11/29/2017 – Let’s talk about Serial Ports

Serial ports still make the world go ’round whether you believe it or not.  Serial ports were created on the second or third day depending on the translation of Genesis that you are reading.  Serial ports can be fun little wires that connect one micro-controller to another micro-controller, and let’s talk a little bit about them.

Back in the good old days, every single computer in the world had one or even two RS232 ports.  Why?  So you could connect to that modem.  So you could connect two PCs together to transfer files (since it was faster than floppy disks).  You get bonus points if you have ever had to transfer data between computers using a null modem connector (pin 2 – pin 3 crossover) and just serial ports because nobody had network cards in those days.  Oh, those were the days!

Why are we talking about serial ports you may ask?  Well, because even before there was OPP hardware, there were calculations on serial bandwidth and would it be enough.  There is no reason to start a project unless you first answer a couple of feasibility sanity questions and make sure what you are trying to do makes some semblance of sense.  (This is why the propane powered snow melter for driveways never made it beyond the conceptualizing stage.  The thermodynamics for that project didn’t pass muster).

The original Gen1 cards (using an HCS08 processor) ran serial communications at 38,400 bps.  They were cute little cards that could support 16 inputs, or 8 solenoids with 8 inputs.  There was no mix and match of capabilities.  You could not make a 4 solenoid Gen1 card because, that card would have needed a different layout that I never created.  At 38,400 bps, the cards could send and receive 3,840 bytes/sec.   That doesn’t sound like much, but assuming polling every 10 ms, there were 38.4 bytes to send/receive data.  To receive data an input card, the message would be 5 bytes in length.  To receive data from a solenoid card (i.e. read the switch states), the message would be 4 bytes in length.  That means that there is enough time to service a 4 input card + 4 solenoid card system.  That would means there are 96 total inputs ((4 * 16) + (4 * 8)) for the system which seemed more than adequate to me.   I didn’t really imagine putting 32 solenoids in a system and thought that could easily be dropped to 24 solenoids or lower which gave me more breathing room on the serial port.  (Only 32 bytes per 10 ms).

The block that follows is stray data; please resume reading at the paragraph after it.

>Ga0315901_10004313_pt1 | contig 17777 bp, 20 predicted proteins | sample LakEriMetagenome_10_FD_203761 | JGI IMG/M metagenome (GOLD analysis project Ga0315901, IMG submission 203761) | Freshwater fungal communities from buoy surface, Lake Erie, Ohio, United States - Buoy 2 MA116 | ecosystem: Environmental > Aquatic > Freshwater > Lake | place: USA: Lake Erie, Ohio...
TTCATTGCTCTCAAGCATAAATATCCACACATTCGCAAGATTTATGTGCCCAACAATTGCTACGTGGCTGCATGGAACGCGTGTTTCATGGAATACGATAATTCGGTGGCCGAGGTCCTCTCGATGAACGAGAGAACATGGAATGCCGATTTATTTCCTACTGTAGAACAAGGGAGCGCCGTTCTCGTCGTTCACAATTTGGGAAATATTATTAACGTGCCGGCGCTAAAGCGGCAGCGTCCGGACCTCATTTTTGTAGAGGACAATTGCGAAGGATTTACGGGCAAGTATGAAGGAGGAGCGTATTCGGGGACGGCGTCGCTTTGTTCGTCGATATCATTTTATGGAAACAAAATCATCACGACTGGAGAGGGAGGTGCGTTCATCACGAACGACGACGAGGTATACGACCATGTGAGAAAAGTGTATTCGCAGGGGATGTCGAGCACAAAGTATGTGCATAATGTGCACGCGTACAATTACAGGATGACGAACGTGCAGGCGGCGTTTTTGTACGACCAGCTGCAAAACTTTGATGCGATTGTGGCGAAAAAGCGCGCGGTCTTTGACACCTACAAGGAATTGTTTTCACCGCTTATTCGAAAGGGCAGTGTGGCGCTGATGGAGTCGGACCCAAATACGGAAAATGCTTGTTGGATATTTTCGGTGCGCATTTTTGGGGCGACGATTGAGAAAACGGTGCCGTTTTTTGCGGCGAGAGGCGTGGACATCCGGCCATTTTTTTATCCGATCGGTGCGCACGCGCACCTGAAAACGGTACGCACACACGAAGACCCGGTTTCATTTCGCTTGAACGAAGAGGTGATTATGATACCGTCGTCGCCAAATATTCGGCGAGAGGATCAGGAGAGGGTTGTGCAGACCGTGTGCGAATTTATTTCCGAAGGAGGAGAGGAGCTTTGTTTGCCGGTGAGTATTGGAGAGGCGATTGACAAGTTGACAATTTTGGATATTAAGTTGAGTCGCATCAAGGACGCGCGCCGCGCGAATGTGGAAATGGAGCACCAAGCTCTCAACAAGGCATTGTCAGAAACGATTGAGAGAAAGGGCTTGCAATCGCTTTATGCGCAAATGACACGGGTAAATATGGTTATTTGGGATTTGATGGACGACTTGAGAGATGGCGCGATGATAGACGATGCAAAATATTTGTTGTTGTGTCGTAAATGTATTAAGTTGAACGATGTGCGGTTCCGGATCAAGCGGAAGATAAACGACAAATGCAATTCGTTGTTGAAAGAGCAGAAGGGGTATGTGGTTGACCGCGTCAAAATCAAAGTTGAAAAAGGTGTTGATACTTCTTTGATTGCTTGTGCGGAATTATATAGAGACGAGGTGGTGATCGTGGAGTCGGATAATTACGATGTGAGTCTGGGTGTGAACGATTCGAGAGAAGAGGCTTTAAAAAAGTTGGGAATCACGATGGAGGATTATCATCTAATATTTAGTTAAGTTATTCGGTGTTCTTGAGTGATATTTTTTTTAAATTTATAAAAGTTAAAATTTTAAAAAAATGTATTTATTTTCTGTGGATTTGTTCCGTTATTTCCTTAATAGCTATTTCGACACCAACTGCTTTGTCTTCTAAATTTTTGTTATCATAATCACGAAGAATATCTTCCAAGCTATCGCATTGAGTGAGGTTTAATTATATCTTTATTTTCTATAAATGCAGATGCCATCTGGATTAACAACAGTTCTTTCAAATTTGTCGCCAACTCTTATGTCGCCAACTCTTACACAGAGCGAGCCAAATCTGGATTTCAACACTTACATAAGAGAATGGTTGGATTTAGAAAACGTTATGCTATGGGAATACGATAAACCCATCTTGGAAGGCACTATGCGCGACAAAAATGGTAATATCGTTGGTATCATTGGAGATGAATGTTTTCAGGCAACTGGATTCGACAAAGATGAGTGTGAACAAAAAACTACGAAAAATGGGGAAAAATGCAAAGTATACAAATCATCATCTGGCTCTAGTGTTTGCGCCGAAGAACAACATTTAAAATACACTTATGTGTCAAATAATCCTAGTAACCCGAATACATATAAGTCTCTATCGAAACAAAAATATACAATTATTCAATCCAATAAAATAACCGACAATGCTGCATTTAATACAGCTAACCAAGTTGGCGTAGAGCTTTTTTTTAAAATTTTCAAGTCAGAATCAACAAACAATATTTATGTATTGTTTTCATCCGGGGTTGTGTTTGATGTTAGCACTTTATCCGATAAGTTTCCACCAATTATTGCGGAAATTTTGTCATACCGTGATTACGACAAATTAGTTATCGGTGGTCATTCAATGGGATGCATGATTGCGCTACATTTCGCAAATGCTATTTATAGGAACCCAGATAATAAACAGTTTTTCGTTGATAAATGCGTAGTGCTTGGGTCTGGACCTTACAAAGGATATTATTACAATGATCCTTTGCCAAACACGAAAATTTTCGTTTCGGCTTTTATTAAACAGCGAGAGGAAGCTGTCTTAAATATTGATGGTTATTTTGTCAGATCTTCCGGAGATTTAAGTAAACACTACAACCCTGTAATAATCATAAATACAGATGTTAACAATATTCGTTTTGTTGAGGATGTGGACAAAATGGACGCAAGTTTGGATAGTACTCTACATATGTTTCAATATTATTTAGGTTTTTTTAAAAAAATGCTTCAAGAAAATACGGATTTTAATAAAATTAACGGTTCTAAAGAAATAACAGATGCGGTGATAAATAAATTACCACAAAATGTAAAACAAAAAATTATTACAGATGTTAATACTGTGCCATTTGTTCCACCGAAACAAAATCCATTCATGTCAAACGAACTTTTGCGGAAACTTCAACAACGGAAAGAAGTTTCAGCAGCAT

So that design was assuming that I would poll the inputs every 10 ms.  10 ms seems pretty slow, right?  Wouldn’t I need to poll the inputs faster than that?  Well, how I figured it out was that I probed a pinball machine and looked at the rate of the column strobe for the switch matrix.  It is now a little simpler, and I’ll instead refer to online information.  According to the PinballRehab website, the switch matrix is strobed every 2 ms (500 times/sec), so if there are 8 columns, a read for each input is made every 16 ms.  What you say?  The processor only reads the inputs once every 16 ms or 62.5 times per second?  Sorry that is it.  Of course, the OPP Gen1 boards sampled the inputs much faster, did debouncing in software, and could detect and report on edges so even if the input wasn’t polled fast enough, it could “hold” that an input had occurred until the next read command came in.

So when Joe proposed the Gen2 boards, things changed slightly.  Since the processor moved to a Cortex-M0 based processor, the boards could now support 32 inputs on a board, or 16 solenoids + 16 inputs per board.  (Basically a doubling of the density).  The price per system dropped further because less boards needed to be purchased, wing cards could now be mixed and matched so the exact correct board could be located at the correct location, and the serial speed went up to 115,200 bps or a 3x increase in speed.  The great part is that this change in technologies did not change any of the physics of the game and how quickly inputs had to be read.  Inputs were still occurring at the same rate, so…this just gave more head room.  With Gen1 cards and the serial port, I felt I was a little too close to the edge of not having enough bandwidth.  Yeah, SharpeShooter 3 worked perfectly, but that isn’t the most full featured game.  With a 3x speed increase, I felt really good about the bandwidth on the serial port.

The Gen2 processor boards came with a USB to serial port converter chip on them.  That now eliminated the need to have an RS232 electrical level to 5V level converter.  Since some newer computers don’t have serial ports, it would have been necessary to buy a USB to serial converter and then convert the RS232 to 5V levels which seemed like too many adapters in my opinion.  (Most modern SOCs do have UARTs built into them.  This includes the RaspPi, BeagleBone, etc.)

So why am I talking about serial ports?  It basically stems from the fact that the default MPF configuration tries to request information on the serial bus too quickly.  (Maybe the default is to poll every 1 ms.  I believe Jan has reduced the default polling rate for OPP, but I’m not 100% certain)  Old versions of MPF requested information so quickly that it saturated the serial link and eventually data is lost on the serial link which causes data byte errors.  The original plan was that the link would never be fully utilized…but what if.

As with all errors, I wanted to see where the errors occurred if the link was completely saturated.  The serial communications goes from a host computer through a USB to serial converter, to a 115,200 bps serial link to the PSOC 4200, and then back again.  USB ports are significantly faster than the serial link, so I wanted to make sure that the USB was throttled properly.